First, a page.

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    Fieldwork at Carrizo Plains Ecological Reserve
    • June 14, 2019
    CNDDB staff visited CDFW's Carrizo Plains Ecological Reserve and reported their findings.

    Collage of various habitats of Carrizo Plains
    link opens in new windowCarrizo Plains Ecological Reserve, over 38,900 acres in size, is located in the Coast Range adjacent to Carrizo Plains National Monument. It was historically established as a cattle ranch in the 1800s and was acquired by CDFW in the early 2000s. The reserve is composed of diverse habitat such as scrubland, oak and juniper woodland, yucca slopes, and expansive annual grassland, which supports a variety of wildlife and plants, including special status species.

    With such a large reserve, one may wonder, what’s out there? A number of recurring surveys have been performed over the years to help answer this question. This year, CNDDB staff joined department biologists from the Wildlife Branch and Region 4 to conduct wildlife surveys focused on reptiles and amphibians.

    A few creeks run through the reserve with man-made ponds along the drainages. Western pond turtles, western spadefoots, western toads, and chorus frogs have made these waterways and ponds their home. We surveyed the ponds for western pond turtles and western spadefoot, which are both California Species of Special Concern and tracked by the CNDDB.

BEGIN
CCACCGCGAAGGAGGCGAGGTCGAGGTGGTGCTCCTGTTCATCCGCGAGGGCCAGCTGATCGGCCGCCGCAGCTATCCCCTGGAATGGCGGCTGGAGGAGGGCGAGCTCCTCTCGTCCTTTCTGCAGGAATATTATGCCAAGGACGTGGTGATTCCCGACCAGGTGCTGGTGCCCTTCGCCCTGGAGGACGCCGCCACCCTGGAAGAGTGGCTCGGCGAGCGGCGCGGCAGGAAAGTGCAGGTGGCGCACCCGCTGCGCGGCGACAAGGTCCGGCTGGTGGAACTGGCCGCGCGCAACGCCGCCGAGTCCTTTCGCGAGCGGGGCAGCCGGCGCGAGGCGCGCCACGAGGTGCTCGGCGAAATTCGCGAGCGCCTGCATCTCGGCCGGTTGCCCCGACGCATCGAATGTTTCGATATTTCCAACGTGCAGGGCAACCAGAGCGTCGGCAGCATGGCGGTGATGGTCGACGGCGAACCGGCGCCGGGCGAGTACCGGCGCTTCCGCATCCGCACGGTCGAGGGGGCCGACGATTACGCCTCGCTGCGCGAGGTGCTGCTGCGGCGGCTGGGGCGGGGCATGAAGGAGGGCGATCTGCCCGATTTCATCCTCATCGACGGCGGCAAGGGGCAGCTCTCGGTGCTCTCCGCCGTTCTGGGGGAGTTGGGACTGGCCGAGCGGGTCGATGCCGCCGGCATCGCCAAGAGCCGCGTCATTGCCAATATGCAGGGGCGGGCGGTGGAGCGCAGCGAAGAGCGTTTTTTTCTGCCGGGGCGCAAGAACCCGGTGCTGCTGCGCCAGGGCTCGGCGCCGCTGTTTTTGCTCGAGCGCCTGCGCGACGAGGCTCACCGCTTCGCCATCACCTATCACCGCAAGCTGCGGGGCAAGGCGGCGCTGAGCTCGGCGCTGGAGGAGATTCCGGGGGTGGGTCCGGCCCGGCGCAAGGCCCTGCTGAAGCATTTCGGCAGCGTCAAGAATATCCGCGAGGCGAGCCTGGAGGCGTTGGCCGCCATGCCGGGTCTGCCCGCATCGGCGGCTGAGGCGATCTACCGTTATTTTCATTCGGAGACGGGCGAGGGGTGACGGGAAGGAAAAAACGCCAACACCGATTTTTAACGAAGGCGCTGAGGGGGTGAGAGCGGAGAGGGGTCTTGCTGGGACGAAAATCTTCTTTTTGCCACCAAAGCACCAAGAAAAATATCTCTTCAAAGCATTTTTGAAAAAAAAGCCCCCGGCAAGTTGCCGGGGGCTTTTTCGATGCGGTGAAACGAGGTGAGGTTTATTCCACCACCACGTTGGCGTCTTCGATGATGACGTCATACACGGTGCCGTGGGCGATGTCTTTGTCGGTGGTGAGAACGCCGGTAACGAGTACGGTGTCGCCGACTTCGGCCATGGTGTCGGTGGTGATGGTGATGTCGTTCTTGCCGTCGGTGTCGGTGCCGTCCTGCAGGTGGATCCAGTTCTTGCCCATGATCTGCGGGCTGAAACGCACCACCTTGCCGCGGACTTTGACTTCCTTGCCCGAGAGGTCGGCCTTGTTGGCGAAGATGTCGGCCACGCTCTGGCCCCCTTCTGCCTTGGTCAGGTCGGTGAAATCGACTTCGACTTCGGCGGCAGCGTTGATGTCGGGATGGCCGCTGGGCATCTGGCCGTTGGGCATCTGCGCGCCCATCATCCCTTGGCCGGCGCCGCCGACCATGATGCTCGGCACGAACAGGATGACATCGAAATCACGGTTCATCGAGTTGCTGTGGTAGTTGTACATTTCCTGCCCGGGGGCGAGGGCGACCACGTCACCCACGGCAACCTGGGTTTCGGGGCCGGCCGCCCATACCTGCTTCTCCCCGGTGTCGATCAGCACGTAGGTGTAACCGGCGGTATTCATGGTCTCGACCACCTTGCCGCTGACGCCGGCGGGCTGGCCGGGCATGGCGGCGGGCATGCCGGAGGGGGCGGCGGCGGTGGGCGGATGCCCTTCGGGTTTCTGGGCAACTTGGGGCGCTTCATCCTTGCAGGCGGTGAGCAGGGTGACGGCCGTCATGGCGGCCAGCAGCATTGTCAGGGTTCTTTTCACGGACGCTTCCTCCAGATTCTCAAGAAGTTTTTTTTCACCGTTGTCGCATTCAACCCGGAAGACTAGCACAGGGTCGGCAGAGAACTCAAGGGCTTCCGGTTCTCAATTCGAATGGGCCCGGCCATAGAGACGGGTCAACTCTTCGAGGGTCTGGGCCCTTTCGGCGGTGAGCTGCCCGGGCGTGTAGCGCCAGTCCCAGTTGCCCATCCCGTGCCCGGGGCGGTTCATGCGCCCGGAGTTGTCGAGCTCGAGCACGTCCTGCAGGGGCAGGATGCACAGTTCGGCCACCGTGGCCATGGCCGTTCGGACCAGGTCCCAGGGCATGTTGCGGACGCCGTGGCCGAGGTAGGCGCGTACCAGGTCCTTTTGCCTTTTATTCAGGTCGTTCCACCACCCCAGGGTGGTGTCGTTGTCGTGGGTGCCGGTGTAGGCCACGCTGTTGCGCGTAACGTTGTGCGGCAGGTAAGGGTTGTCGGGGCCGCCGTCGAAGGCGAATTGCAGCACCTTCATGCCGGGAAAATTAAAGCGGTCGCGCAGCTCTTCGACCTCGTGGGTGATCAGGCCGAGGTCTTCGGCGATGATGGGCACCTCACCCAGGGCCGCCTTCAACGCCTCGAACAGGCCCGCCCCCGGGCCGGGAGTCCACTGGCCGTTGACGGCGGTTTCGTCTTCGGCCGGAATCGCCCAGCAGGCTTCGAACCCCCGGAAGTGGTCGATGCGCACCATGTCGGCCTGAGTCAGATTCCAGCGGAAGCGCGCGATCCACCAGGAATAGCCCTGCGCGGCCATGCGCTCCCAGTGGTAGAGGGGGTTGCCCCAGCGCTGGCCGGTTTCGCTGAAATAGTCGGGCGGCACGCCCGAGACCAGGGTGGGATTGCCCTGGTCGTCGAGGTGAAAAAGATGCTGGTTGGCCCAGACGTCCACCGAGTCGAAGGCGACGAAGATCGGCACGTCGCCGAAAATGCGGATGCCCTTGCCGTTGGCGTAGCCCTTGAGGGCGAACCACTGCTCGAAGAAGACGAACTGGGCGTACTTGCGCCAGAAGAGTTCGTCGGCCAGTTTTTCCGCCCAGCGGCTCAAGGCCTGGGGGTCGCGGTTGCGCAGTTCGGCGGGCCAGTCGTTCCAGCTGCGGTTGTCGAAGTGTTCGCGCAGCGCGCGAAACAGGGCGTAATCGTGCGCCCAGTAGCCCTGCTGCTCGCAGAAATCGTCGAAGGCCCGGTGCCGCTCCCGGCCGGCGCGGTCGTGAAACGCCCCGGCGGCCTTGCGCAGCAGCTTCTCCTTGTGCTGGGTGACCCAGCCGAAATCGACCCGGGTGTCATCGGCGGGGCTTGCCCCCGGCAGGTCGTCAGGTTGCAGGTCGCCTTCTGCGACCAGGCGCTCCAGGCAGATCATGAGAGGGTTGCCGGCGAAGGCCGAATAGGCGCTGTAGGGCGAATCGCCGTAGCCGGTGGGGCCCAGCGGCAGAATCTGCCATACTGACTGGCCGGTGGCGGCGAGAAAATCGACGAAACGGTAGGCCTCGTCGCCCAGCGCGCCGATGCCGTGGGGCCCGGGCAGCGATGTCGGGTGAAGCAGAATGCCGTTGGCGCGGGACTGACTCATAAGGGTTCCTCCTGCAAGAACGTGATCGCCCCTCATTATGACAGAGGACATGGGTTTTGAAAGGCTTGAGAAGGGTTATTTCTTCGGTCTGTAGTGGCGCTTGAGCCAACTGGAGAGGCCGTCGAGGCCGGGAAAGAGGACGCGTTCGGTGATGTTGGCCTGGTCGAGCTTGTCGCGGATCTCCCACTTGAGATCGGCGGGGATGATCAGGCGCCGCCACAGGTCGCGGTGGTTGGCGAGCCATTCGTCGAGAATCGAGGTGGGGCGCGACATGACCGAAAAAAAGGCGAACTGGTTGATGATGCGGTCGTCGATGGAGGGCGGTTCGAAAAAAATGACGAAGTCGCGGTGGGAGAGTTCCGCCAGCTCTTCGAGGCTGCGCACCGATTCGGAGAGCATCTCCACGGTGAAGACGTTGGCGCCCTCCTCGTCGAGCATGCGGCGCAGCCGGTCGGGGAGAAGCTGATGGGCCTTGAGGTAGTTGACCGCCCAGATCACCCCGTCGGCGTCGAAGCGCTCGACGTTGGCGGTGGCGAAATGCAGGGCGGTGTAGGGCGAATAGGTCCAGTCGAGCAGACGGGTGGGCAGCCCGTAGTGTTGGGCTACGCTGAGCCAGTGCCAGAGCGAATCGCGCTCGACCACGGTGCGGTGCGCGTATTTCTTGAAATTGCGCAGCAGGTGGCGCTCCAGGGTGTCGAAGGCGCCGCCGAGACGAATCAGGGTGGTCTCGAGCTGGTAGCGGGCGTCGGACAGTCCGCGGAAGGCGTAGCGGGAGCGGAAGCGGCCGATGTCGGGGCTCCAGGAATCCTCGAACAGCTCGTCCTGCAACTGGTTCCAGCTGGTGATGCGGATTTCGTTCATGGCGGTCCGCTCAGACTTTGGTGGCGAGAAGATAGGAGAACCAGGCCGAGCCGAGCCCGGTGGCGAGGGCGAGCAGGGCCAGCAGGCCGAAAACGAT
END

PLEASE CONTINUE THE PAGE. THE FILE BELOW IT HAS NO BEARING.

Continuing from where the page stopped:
Three photo collage of pond along Barrett Creek, spadefoot tadpole, and adult pond turtle
    Large pond along Barrett Creek (left). Spadefoot tadpole (center). Spot the turtle: an adult basking (right)

    Over 250 coverboards were placed throughout the reserve in order to capture and record terrestrial herps that occur in the different habitat types. We often found nothing, but with a bit of luck, flipping the boards can reveal snakes, lizards or even small mammals sheltering underneath. Of course, watch out for rattlesnakes!

    Three photo collage of a coverboard nestled in grass, a side-blotched lizard, and a small rattlesnake
    A coverboard nestled in grass (left). A side-blotched lizard (center) was found this year and small rattlesnake (right) in 2017.

    The Carrizo Plain Ecological Reserve is one of 749 CDFW-owned lands throughout the state, and forms part of an important network of reserves and public land in the Carrizo Plain area. The Carrizo Plain is the largest intact native grassland left in California, and the 250,000 acres of public land in this area allow wildlife to range freely and make use of a diversity of habitat types.

    Four-photo collage of elk, golden eagle flying, great horned owl in a tree, and mountain lion paw print
    Some other animals found on the reserve: elk, golden eagle, great horned owl, mountain lion

    Categories: Education and Awareness

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